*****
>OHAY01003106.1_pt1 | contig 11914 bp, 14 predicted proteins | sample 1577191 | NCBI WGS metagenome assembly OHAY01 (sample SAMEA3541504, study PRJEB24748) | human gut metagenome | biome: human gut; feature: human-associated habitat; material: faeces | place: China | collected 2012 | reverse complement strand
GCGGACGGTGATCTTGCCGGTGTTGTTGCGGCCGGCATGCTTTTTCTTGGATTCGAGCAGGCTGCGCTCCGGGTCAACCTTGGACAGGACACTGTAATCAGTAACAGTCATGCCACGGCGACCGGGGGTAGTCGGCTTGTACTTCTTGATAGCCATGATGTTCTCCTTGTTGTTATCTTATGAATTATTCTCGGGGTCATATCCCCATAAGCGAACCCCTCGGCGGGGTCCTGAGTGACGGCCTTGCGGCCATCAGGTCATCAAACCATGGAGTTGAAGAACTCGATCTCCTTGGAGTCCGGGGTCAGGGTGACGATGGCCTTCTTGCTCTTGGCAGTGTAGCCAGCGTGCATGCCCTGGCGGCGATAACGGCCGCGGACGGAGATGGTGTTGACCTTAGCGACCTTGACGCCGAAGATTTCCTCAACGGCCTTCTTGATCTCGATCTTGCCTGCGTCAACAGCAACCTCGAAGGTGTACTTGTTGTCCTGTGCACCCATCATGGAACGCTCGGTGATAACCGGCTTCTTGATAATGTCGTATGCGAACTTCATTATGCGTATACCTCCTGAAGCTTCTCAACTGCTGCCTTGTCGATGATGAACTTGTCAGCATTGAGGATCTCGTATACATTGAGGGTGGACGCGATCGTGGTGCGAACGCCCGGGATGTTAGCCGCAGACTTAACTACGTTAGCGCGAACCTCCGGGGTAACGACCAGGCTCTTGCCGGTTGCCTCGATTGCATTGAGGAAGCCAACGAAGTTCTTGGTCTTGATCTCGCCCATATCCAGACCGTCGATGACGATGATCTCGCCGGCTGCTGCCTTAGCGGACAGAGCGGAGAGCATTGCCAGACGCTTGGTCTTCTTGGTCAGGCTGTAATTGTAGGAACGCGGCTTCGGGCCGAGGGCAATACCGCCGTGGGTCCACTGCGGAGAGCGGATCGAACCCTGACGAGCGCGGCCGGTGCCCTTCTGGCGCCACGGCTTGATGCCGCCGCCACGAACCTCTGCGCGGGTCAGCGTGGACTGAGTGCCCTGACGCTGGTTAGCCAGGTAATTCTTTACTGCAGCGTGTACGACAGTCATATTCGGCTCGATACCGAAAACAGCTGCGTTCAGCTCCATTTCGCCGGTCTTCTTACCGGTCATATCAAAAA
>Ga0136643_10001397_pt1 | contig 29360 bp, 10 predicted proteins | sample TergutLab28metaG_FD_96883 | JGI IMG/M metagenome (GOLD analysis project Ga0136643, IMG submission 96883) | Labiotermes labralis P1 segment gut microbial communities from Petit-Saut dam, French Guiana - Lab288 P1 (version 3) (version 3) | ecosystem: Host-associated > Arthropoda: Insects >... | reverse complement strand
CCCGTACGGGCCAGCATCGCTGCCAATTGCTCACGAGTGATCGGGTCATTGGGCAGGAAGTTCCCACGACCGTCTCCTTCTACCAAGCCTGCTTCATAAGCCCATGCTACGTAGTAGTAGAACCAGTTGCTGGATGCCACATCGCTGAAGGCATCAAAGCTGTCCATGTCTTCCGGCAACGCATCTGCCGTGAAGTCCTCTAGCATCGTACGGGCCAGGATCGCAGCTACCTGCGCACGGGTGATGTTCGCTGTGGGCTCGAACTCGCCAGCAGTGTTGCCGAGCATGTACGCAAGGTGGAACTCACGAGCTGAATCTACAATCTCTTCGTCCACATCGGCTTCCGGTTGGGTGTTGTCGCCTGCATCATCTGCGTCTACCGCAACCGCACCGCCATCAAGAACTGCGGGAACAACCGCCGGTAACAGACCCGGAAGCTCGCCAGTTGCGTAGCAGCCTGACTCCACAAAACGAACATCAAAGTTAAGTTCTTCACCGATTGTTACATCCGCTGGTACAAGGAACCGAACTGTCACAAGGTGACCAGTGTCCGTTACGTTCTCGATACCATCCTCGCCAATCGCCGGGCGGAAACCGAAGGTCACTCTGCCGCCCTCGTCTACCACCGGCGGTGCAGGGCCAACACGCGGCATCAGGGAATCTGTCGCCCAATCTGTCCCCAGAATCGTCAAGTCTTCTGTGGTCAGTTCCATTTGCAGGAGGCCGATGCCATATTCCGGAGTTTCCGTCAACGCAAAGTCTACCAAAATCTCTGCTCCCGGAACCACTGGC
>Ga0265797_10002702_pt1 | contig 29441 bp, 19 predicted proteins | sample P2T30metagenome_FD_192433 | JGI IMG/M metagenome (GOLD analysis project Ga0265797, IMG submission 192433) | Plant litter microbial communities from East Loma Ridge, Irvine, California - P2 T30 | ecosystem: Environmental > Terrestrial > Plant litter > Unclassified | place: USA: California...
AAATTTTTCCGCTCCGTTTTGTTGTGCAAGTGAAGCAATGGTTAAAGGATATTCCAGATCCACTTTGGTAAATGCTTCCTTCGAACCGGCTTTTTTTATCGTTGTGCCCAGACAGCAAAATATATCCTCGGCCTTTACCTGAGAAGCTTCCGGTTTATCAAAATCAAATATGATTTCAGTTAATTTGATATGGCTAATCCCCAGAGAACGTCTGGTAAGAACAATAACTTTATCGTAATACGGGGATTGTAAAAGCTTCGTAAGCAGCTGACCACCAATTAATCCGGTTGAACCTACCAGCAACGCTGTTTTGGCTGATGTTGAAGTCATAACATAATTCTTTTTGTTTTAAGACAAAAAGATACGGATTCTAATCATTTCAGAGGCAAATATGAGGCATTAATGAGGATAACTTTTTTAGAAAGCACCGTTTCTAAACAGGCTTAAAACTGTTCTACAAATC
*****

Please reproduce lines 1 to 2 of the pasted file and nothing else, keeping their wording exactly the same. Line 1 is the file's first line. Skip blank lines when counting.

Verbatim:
>OHAY01003106.1_pt1 | contig 11914 bp, 14 predicted proteins | sample 1577191 | NCBI WGS metagenome assembly OHAY01 (sample SAMEA3541504, study PRJEB24748) | human gut metagenome | biome: human gut; feature: human-associated habitat; material: faeces | place: China | collected 2012 | reverse complement strand
GCGGACGGTGATCTTGCCGGTGTTGTTGCGGCCGGCATGCTTTTTCTTGGATTCGAGCAGGCTGCGCTCCGGGTCAACCTTGGACAGGACACTGTAATCAGTAACAGTCATGCCACGGCGACCGGGGGTAGTCGGCTTGTACTTCTTGATAGCCATGATGTTCTCCTTGTTGTTATCTTATGAATTATTCTCGGGGTCATATCCCCATAAGCGAACCCCTCGGCGGGGTCCTGAGTGACGGCCTTGCGGCCATCAGGTCATCAAACCATGGAGTTGAAGAACTCGATCTCCTTGGAGTCCGGGGTCAGGGTGACGATGGCCTTCTTGCTCTTGGCAGTGTAGCCAGCGTGCATGCCCTGGCGGCGATAACGGCCGCGGACGGAGATGGTGTTGACCTTAGCGACCTTGACGCCGAAGATTTCCTCAACGGCCTTCTTGATCTCGATCTTGCCTGCGTCAACAGCAACCTCGAAGGTGTACTTGTTGTCCTGTGCACCCATCATGGAACGCTCGGTGATAACCGGCTTCTTGATAATGTCGTATGCGAACTTCATTATGCGTATACCTCCTGAAGCTTCTCAACTGCTGCCTTGTCGATGATGAACTTGTCAGCATTGAGGATCTCGTATACATTGAGGGTGGACGCGATCGTGGTGCGAACGCCCGGGATGTTAGCCGCAGACTTAACTACGTTAGCGCGAACCTCCGGGGTAACGACCAGGCTCTTGCCGGTTGCCTCGATTGCATTGAGGAAGCCAACGAAGTTCTTGGTCTTGATCTCGCCCATATCCAGACCGTCGATGACGATGATCTCGCCGGCTGCTGCCTTAGCGGACAGAGCGGAGAGCATTGCCAGACGCTTGGTCTTCTTGGTCAGGCTGTAATTGTAGGAACGCGGCTTCGGGCCGAGGGCAATACCGCCGTGGGTCCACTGCGGAGAGCGGATCGAACCCTGACGAGCGCGGCCGGTGCCCTTCTGGCGCCACGGCTTGATGCCGCCGCCACGAACCTCTGCGCGGGTCAGCGTGGACTGAGTGCCCTGACGCTGGTTAGCCAGGTAATTCTTTACTGCAGCGTGTACGACAGTCATATTCGGCTCGATACCGAAAACAGCTGCGTTCAGCTCCATTTCGCCGGTCTTCTTACCGGTCATATCAAAAA